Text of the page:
Pride in London has launched its new campaign ‘Freedom to…’ today, calling on Londoners to communicate what freedom means to them in celebration of equality and diversity. The campaign, which is expected to reach millions of people through Facebook and Twitter – as well as via a two week advertising campaign across the capital – will encourage people to express what freedom means to them by writing a short message on a piece of paper or card, taking a selfie and posting it under the hashtag #FreedomTo.

The campaign has already secured support from a number of celebrities including Graham Norton, Kieron Richardson (Hollyoaks), Peter Tatchell, Louie Spence and Sinitta.

Graham Norton posted #FreedomTo be camp! while news presenter Jane Hill posted #FreedomTo be a great wife whilst standing next to her wife. Kieron Richardson said freedom allowed him to kiss his boyfriend, and Sinitta stated #FreedomTo strut my stuff down Regent Street! in reference to the annual Pride Parade through central London.

TV presenter Norton commented: ‘Right now we have so many freedoms and yet suddenly all sorts of weird issues are coming up – issues like transphobia or the idea that camp people are somehow betraying the gay community… I just feel like, actually, no! There’s room for everyone. I just think you’ve got to let a diverse community be diverse.’

Queer and black and Christian

CJ, a 23-year-old customer services assistant from Lambeth posted #FreedomTo to be Queer and Black and Christian and Kinky and Awesome! before also asking: ‘Why can’t I be all those things? I have the #FreedomTo be anything I want and nobody else can tell me otherwise.’

Inspired by the current ‘selfie’ trend sweeping the nation, the ‘Freedom to…’ campaign provides a simple, fun but creative platform for individuals and community groups to celebrate the role freedom plays in their daily lives – the freedoms that make Britain the best country for LGBT* people to live in, according to ILGA.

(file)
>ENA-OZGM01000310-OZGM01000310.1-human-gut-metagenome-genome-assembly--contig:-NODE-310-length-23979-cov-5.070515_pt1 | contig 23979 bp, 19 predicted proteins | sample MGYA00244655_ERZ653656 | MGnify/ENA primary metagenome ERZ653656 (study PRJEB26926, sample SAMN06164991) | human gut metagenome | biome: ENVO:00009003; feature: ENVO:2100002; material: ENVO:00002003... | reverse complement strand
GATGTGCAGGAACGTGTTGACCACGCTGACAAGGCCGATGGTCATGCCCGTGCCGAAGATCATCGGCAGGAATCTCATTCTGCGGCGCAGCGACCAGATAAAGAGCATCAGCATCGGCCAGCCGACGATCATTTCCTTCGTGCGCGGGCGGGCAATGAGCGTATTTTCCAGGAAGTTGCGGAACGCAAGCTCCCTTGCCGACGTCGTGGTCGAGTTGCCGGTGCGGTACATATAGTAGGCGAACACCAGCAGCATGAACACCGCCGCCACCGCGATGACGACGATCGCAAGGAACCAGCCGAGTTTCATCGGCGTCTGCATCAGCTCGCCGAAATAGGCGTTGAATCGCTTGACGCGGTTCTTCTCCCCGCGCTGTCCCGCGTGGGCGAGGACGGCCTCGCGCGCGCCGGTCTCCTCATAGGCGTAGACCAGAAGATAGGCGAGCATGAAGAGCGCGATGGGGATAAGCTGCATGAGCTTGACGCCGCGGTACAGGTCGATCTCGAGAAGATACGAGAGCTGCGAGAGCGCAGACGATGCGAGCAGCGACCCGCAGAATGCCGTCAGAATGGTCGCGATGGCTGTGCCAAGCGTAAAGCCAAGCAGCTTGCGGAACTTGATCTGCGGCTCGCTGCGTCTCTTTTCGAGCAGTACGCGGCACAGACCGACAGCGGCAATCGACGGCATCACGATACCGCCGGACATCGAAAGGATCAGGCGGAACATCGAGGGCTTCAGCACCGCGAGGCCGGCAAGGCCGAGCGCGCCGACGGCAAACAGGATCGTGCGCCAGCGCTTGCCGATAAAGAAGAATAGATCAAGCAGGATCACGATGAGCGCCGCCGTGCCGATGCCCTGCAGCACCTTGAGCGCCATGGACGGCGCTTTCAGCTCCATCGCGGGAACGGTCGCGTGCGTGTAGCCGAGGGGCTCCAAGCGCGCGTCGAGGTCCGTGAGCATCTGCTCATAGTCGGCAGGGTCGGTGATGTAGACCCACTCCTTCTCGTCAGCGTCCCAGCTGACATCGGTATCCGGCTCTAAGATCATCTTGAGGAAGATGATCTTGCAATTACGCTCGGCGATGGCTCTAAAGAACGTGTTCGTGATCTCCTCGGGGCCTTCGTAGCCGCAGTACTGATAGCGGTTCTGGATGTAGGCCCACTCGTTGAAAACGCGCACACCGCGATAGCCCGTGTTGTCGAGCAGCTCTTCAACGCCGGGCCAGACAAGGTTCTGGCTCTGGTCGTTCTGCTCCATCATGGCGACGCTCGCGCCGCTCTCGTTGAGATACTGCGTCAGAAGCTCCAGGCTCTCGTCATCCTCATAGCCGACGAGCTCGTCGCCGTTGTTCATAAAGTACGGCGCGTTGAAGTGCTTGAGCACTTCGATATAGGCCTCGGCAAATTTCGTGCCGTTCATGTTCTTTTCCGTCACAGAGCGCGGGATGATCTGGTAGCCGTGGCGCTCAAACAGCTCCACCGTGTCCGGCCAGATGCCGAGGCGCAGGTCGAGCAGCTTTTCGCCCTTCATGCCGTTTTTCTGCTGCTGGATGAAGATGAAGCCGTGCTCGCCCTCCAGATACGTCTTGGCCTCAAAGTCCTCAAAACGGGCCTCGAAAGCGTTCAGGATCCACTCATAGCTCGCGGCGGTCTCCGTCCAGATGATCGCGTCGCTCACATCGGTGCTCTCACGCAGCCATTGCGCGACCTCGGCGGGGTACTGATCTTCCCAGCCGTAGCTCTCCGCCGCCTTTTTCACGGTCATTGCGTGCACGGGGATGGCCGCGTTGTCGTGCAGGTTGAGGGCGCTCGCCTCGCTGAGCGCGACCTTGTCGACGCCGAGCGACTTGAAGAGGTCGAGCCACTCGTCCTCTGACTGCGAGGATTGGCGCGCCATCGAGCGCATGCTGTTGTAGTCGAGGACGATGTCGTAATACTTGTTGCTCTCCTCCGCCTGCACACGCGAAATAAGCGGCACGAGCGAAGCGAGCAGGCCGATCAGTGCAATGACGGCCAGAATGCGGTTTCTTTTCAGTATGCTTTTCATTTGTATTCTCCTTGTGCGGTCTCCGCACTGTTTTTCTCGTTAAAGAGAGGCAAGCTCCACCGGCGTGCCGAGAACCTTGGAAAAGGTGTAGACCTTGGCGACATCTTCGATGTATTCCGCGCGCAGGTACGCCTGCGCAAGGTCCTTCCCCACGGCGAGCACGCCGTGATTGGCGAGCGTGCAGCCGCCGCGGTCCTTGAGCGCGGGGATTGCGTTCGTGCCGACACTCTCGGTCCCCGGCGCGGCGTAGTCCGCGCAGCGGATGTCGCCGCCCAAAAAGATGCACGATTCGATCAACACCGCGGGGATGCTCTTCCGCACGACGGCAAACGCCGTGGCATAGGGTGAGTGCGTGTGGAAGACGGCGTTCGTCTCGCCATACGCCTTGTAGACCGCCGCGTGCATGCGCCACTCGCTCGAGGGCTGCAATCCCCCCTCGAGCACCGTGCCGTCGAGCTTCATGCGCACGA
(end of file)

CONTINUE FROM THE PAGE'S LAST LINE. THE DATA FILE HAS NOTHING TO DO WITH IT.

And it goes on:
It is hoped the campaign will also draw attention to the millions around the world for whom freedom is denied, and act as a reminder of why the high-profile and inclusive celebration of Pride is still so important for the LGBT community – not only within London but around the world.

Michael Salter, Chair for Pride in London, said: ‘Pride in London is not just celebration of our capital’s brilliant diversity – it’s an opportunity to acknowledge how much we have achieved whilst also recognising there is still much work to do to win true freedom for everyone, not just in London, but around the world.

‘Our new campaign is about making sure that everyone has a chance to tell their story and be part of the celebration and campaigning of Pride in London. The “Freedom to…” theme celebrates the freedoms that Londoners have fought for, enjoy, and campaign to extend, allowing people to make a really personal statement about what freedom is most important to them and why – whether it’s freedom to campaign for international rights, freedom to continue changing attitudes in the UK, or the simple freedom to kiss their partner goodbye at a bus stop without the need to self-censor.’

Reason to be proud

He continued that it gives people a reason to pause and be proud of London, the UK and the freedoms we enjoy on a daily basis, remembering those around the world who can’t be themselves and live in fear in those 77 countries where homosexuality is illegal and in communities everywhere that are oppressive or intolerant of all kinds of minorities.

Pride in London is a week-long festival celebrating all aspects of the LGBT community that takes place in the capital from 22–29 June, with the central London parade, festival in Trafalgar Square and activities in Soho taking place on Saturday 28 June.